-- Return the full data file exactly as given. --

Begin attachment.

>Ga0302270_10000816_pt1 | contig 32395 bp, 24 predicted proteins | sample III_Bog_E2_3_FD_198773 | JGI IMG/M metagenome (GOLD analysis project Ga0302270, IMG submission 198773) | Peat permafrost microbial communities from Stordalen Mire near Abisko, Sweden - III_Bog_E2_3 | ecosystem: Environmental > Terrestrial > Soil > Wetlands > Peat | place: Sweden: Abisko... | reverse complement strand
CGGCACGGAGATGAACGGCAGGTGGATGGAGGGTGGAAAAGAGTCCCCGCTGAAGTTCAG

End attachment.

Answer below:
>Ga0302270_10000816_pt1 | contig 32395 bp, 24 predicted proteins | sample III_Bog_E2_3_FD_198773 | JGI IMG/M metagenome (GOLD analysis project Ga0302270, IMG submission 198773) | Peat permafrost microbial communities from Stordalen Mire near Abisko, Sweden - III_Bog_E2_3 | ecosystem: Environmental > Terrestrial > Soil > Wetlands > Peat | place: Sweden: Abisko... | reverse complement strand
CGGCACGGAGATGAACGGCAGGTGGATGGAGGGTGGAAAAGAGTCCCCGCTGAAGTTCAG